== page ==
Why a photo scanner can be fully colour balanced

Ever wondered why a scanner can be colour calibrated and a digital camera can’t? Your digital camera needs to be white balanced at the least. The reason is that the way the camera ‘sees’ grey should be calibrated to a known neutral value. From there, you can rely on the camera ‘knowing’ how other colors should be rendered. For best accuracy, a camera should be fully colour calibrated, just like  a scanner. But in practice, this is near-impossible.

You use your digital camera under different lighting conditions. One moment, you’re in bright sun light, the next clouds make for a grey mess. This makes it virtually impossible to calibrate a camera for all known colours. What you theoretically should do is make a profile for every slight change in colour temperature — whenever the light changes even a little bit — and that is simply not feasible.

Instead, what you can do is ensuring the camera “sees” white, grey and black the way it’s supposed to look, and then correct the minor colour casts that are inevitable, in software. Only in a studio with lighting you know the colour temperature of can you create a full blown colour target for your camera. Even then, it’s difficult to do so because you need to make sure the colour target is shot with as even lighting as possible, under ideal circumstances (no stray light, etc, etc).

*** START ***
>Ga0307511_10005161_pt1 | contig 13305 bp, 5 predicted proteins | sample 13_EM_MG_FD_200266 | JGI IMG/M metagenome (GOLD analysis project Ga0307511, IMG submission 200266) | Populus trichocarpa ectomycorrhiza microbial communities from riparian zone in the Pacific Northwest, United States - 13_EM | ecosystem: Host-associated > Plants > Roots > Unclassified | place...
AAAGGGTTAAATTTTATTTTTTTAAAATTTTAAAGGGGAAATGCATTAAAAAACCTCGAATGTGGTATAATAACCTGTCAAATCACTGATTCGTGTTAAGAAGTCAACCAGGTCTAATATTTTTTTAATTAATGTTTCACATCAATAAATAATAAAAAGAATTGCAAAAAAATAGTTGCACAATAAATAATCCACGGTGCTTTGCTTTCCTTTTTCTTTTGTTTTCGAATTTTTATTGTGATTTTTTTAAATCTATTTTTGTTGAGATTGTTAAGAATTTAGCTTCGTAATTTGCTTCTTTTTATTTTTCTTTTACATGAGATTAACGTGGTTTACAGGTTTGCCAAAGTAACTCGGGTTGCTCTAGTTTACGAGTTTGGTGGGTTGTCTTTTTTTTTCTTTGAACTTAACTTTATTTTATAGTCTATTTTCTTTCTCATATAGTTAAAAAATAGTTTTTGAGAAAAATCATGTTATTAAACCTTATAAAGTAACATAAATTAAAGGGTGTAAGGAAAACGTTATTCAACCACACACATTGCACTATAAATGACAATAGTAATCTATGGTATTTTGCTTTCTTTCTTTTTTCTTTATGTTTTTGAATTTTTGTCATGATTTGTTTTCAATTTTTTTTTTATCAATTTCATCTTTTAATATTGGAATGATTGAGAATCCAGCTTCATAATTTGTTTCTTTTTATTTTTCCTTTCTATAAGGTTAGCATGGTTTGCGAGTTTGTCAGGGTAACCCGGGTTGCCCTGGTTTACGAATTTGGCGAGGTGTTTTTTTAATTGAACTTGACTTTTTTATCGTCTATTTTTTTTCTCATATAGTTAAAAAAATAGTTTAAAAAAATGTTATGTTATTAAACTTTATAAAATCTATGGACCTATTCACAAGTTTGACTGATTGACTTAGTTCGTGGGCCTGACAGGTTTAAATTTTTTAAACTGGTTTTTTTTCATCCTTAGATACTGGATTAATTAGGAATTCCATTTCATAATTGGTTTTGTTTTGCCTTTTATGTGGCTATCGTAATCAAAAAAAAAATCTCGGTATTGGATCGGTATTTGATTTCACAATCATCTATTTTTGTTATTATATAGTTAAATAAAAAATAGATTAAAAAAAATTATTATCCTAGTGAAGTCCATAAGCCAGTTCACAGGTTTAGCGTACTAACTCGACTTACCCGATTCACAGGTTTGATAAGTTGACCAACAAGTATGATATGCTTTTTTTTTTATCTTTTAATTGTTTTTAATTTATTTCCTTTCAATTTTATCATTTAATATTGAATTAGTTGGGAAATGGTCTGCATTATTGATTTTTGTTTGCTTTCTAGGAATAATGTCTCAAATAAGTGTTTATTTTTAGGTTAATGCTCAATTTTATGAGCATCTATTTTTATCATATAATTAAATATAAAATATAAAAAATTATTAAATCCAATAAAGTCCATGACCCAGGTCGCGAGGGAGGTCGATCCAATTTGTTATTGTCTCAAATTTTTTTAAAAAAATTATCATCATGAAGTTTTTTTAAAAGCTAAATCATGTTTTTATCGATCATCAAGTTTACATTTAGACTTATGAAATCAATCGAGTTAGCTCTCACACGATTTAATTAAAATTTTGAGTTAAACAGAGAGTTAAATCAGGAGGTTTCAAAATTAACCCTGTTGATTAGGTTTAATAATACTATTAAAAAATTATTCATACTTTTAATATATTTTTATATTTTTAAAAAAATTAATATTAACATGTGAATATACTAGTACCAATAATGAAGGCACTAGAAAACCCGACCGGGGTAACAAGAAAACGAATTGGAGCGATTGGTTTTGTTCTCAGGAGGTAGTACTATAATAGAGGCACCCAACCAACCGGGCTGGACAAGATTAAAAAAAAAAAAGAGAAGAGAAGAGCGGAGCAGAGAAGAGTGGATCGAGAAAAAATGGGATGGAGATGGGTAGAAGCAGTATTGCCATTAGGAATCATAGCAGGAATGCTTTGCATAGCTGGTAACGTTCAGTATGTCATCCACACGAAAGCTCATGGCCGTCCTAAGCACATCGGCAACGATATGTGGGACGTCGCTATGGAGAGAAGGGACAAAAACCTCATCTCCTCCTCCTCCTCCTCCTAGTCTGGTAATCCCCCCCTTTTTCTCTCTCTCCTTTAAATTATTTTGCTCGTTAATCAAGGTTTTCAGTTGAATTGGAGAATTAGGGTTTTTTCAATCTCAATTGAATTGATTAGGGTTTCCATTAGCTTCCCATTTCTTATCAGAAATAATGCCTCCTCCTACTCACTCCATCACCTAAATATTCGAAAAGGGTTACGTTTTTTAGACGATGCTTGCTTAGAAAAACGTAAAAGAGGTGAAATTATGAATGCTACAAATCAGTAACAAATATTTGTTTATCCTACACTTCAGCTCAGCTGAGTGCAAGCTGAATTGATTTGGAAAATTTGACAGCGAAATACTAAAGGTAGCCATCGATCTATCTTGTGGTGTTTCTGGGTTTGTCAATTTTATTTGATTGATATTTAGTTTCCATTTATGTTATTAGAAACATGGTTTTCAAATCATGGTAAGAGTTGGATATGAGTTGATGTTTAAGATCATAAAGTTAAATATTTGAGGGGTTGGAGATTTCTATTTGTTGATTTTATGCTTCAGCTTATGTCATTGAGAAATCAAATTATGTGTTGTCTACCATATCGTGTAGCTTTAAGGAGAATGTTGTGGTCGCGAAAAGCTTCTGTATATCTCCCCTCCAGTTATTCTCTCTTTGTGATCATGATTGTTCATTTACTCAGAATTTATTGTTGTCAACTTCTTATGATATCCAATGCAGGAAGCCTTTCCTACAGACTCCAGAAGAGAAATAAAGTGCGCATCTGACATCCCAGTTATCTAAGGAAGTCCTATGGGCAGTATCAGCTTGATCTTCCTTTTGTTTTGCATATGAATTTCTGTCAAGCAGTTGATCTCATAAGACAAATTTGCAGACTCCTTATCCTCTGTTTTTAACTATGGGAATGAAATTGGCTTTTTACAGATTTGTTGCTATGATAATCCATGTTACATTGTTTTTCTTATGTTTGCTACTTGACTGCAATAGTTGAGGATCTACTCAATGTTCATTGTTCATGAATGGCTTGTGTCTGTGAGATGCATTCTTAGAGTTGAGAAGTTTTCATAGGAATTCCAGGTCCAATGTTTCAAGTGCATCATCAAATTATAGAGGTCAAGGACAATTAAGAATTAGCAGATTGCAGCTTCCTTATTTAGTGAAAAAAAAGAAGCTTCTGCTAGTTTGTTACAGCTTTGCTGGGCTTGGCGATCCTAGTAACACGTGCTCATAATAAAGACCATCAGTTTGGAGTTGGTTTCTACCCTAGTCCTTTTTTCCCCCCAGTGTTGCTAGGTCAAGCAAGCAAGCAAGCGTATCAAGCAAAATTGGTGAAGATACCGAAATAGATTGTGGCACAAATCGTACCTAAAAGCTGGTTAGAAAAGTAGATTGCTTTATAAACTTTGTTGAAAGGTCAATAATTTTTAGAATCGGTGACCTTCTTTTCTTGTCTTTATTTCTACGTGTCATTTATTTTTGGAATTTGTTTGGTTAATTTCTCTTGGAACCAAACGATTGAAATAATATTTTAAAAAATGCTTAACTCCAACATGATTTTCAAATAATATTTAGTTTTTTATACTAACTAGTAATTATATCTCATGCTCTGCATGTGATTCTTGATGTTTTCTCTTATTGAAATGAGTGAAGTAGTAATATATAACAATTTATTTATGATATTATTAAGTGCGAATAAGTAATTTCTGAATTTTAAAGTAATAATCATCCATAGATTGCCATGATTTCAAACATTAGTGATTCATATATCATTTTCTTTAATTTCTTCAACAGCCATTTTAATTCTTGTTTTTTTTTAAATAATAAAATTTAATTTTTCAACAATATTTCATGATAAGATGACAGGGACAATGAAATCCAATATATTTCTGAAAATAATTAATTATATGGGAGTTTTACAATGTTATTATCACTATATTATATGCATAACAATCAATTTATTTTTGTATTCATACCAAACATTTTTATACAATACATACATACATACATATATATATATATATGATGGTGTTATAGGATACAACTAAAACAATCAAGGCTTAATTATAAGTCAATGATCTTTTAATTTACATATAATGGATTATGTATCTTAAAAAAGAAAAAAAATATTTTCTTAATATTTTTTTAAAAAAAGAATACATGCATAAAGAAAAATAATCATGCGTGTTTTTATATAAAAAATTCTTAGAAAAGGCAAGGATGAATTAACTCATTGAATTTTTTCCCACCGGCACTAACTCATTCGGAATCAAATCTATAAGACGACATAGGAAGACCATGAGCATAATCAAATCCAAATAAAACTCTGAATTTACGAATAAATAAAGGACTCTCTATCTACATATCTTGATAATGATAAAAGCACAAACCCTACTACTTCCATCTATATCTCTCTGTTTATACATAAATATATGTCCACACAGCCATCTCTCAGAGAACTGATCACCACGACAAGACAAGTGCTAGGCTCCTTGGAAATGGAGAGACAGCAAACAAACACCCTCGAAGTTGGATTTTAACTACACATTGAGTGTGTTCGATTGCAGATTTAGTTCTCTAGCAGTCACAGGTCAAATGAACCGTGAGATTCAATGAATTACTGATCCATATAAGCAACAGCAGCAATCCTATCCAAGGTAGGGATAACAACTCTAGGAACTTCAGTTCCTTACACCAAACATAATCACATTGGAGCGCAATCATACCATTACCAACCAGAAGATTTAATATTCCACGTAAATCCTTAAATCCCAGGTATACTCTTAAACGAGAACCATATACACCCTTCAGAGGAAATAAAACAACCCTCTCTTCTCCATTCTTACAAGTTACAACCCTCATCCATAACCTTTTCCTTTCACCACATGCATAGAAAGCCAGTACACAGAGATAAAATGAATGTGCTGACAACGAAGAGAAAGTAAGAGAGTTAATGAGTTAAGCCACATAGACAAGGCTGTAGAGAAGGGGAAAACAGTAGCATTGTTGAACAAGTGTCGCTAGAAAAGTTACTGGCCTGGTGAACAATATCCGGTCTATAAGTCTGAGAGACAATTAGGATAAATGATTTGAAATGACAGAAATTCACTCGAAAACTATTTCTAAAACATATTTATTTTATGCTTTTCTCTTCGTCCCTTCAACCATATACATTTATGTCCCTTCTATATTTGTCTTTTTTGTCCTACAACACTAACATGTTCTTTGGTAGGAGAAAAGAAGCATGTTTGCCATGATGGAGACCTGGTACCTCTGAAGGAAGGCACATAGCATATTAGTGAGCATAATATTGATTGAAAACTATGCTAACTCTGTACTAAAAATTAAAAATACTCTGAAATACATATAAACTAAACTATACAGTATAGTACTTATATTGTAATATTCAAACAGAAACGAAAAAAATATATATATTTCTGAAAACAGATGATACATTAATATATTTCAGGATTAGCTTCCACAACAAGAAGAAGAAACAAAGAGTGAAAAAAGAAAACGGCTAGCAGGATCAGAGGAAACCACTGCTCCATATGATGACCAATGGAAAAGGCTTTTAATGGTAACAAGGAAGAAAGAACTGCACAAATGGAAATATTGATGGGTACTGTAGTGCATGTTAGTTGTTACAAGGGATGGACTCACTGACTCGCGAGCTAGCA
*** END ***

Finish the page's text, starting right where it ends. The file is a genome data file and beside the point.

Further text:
A photo scanner is easier: it can be calibrated by using a full-colour target and creating a colour profile for the scanner because the scanner lamp has a fixed and known colour temperature and this value will not change over time — well, until the lamp starts wearing so much the scanner becomes unusable anyway.

With a scanner it makes sense to create a full colour profile. The element of uncertainty becomes the film or print you’re about to scan. And that  is why scanner apps like SilverFast offer so much in terms of colour correction. Of course, you could do such editing in Photoshop, well after you’ve scanned your photos, but SilverFast offers a huge benefit: it allows you to edit one photo and batch process all the others.

So, if you have a negative film and you correct one photo of that film, all other photos will require the same corrections. Batch processing then saves you a lot of time.

This entry was posted in: Photography


J.D. – Copywriter – Tech. Writer – Editor at Visuals Producer – Contributor at Photoshop User, Studio Daily – Sub-editor at RedShark News